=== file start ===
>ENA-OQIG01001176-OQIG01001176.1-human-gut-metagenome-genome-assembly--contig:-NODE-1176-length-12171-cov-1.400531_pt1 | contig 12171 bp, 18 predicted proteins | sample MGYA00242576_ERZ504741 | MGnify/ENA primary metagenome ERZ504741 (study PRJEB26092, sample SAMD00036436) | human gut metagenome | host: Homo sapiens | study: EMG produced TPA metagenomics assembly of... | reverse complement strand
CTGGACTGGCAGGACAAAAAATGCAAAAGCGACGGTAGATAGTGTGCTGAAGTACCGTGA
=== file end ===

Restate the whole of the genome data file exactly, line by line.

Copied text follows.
>ENA-OQIG01001176-OQIG01001176.1-human-gut-metagenome-genome-assembly--contig:-NODE-1176-length-12171-cov-1.400531_pt1 | contig 12171 bp, 18 predicted proteins | sample MGYA00242576_ERZ504741 | MGnify/ENA primary metagenome ERZ504741 (study PRJEB26092, sample SAMD00036436) | human gut metagenome | host: Homo sapiens | study: EMG produced TPA metagenomics assembly of... | reverse complement strand
CTGGACTGGCAGGACAAAAAATGCAAAAGCGACGGTAGATAGTGTGCTGAAGTACCGTGA